A spectral analysis reveals that most of the surviving Stonehenge stones have the same source.
Stonehenge is both a profound mystery and an important site for scholarly research.
Chemical matching puts the stones' source about 15 miles away in a well known quarry site.
Scientists have solved one huge, longstanding mystery relating to Stonehenge, after years of dogged examination and using the latest technology to its best effect. By running mass spectrometry on one of the site’s exigent 52 stones, the researchers were able to match its trace elements to a site in England where that rock was likely mined.
In a new paper in Science Advances, the researchers explain exactly what they did:
“Here, we apply a novel combination of geochemical and statistical approaches to determine the provenance of the sarsen stones at Stonehenge. First, we use portable x-ray fluorescence spectrometry to provide an initial chemical characterization of all extant sarsen uprights and lintel stones. We then undertake inductively coupled plasma mass spectrometry and ICP–atomic emission spectrometry analyses of samples from a recently rediscovered core drilled through sarsen Stone 58 at Stonehenge and a representative range of sarsen boulders from across southern Britain.”
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The site the scientists decided on as the likely source is called West Woods, which is about 15 miles from Stonehenge. They say West Woods occupied a special place for Neolithic people: It was a source of tons, literally, of the best stone they could find and had natural access points that made it easier to access. And, most importantly for this research, “West Woods, in the southeast Marlborough Downs, yields permissible matches for all median immobile trace element ratios from the Phillips’ Core; this includes [unusual minerals] which fall within instrumental uncertainty.”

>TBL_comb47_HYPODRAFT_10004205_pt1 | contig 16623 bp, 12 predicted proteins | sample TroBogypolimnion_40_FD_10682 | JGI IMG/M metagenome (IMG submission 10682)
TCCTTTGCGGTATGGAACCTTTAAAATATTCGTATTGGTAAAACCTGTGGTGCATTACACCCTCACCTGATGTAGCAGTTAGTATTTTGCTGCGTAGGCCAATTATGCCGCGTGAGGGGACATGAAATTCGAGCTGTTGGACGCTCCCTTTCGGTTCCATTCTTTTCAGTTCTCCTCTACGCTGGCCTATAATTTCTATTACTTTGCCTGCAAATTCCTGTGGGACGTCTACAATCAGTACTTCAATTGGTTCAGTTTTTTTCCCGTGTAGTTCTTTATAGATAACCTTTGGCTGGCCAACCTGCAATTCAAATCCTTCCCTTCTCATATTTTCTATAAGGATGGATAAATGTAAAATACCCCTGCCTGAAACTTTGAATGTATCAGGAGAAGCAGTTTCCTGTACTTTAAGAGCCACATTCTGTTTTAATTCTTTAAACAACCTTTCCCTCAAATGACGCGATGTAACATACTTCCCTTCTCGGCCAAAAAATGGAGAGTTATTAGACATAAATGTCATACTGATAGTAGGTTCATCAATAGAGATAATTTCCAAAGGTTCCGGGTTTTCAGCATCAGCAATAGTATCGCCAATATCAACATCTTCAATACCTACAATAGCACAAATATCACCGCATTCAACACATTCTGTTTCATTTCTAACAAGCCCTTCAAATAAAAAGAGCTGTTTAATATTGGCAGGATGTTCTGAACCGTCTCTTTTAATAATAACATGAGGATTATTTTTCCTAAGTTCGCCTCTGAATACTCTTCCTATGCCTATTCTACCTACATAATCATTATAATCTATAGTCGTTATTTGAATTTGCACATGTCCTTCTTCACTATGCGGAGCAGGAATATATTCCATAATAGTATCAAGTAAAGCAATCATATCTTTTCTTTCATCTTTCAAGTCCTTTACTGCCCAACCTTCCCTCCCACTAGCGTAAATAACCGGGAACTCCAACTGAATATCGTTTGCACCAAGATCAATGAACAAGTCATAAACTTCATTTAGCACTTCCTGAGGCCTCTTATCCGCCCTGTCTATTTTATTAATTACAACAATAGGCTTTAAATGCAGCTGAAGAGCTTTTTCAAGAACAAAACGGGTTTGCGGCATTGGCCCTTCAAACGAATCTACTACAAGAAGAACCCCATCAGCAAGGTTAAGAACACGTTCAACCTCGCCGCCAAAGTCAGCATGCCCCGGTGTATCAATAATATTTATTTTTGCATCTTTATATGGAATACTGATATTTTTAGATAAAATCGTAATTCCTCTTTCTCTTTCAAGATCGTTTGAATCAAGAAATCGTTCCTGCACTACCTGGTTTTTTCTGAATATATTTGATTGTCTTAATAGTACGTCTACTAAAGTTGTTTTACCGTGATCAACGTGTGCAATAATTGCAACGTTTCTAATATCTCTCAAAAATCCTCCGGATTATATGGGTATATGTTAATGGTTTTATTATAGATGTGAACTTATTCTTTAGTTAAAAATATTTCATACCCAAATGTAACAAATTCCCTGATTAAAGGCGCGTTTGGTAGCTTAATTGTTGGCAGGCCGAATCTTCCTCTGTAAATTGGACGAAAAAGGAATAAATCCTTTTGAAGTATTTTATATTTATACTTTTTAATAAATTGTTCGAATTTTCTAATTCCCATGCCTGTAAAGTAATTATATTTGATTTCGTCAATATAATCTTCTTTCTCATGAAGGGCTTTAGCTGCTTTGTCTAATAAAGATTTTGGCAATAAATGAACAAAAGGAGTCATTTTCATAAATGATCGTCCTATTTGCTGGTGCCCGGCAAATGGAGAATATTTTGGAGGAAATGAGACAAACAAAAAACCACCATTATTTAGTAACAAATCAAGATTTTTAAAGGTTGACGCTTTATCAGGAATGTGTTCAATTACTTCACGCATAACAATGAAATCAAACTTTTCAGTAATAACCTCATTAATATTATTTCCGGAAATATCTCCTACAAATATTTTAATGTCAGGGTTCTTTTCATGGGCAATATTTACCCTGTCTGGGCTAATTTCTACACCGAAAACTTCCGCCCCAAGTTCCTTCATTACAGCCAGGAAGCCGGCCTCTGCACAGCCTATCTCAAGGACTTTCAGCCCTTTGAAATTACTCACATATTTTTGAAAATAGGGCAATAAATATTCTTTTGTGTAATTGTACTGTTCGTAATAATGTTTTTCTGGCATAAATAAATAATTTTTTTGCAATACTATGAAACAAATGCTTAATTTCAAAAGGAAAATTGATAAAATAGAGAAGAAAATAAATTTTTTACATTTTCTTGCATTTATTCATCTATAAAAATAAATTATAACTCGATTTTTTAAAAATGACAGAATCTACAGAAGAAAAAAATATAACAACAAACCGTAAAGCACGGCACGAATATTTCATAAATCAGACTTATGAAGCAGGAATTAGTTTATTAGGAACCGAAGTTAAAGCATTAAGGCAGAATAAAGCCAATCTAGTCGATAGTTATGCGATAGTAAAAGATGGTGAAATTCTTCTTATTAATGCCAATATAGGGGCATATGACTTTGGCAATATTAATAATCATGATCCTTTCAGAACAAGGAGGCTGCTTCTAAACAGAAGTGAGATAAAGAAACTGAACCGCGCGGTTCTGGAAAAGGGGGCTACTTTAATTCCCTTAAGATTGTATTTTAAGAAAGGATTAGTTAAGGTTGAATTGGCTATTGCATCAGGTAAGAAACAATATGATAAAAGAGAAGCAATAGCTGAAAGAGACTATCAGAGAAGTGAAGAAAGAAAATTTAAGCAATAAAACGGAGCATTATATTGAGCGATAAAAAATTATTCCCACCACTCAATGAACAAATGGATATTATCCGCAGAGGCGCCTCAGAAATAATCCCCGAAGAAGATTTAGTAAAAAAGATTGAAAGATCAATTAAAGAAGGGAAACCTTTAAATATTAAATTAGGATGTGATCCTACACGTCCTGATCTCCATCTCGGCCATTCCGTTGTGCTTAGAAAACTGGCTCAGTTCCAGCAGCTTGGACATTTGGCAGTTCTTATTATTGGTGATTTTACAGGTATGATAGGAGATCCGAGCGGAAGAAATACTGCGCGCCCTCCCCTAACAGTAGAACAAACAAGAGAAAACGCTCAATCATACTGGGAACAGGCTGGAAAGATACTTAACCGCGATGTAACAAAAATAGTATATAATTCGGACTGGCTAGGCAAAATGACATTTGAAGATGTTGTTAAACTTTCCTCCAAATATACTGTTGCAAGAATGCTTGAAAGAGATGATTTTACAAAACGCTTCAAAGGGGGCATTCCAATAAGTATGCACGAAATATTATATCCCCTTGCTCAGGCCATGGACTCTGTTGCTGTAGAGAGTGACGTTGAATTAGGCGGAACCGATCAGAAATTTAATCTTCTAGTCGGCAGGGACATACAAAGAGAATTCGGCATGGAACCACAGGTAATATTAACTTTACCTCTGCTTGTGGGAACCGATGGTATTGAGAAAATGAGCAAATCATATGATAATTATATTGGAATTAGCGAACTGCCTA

First, the researchers used nondestructive (like noninvasive testing for a human) surface tests at the Stonehenge site. This helped them narrow down which stones were likely made of the same stone from the same source, which it turns out is the vast majority of surviving stones. But without a sample they could test using advanced mass spectrometry, they couldn’t conclude anything or try to match the stones with confidence.
The Phillips’ Core they mention could be considered the key to finally unlocking the answer, and this part gives the whole story an Agatha Christie level of interlocking surprises.
In the 1950s, researchers and conservation experts joined forces to right, and secure, three stones that had fallen in the 1790s. To do that, one contractor drilled a core through each of the three stones in order to install a metal brace. The core from stone 58 was lost for decades and rediscovered in 2018. Finally, researchers had a sample they could analyze.
Why did they need to wait for some mystery item to appear, instead of testing the rocks as they stand? Well, since mass spectrometry of this kind is a destructive test, researchers must have a sample they can comfortably turn to dust. You can’t just walk up to one of humankind’s oldest and most famous monuments and chip a little bit into an envelope. Even to take a sample from the core required extensive special permission, because these cores could represent the only testable material we ever safely have from the stones.
So with the core sample in hand, a lab in Spain ground it up to run analyses. Any exterior weathering was removed, leaving a clean sample that was ground to mere micrometers. Then the scientists ran three “digestive” tests where some amount of sample is treated and completely destroyed by an application of acid to reveal trace elements and other hints about chemical makeup. With a full spectral analysis in hand, the team could compare side by side to their 20 candidate sites and deduce that West Woods is the most likely match.
Finding the lost core provided a special, treasured research material, and the data these scientists obtained could be analyzed in more detail by others in the future. And with a likely candidate location in hand, other kinds of researchers altogether can think more carefully about how ancient people cut and prepared these gigantic stones and transported them even mere miles. The past, it seems, has an exciting future.
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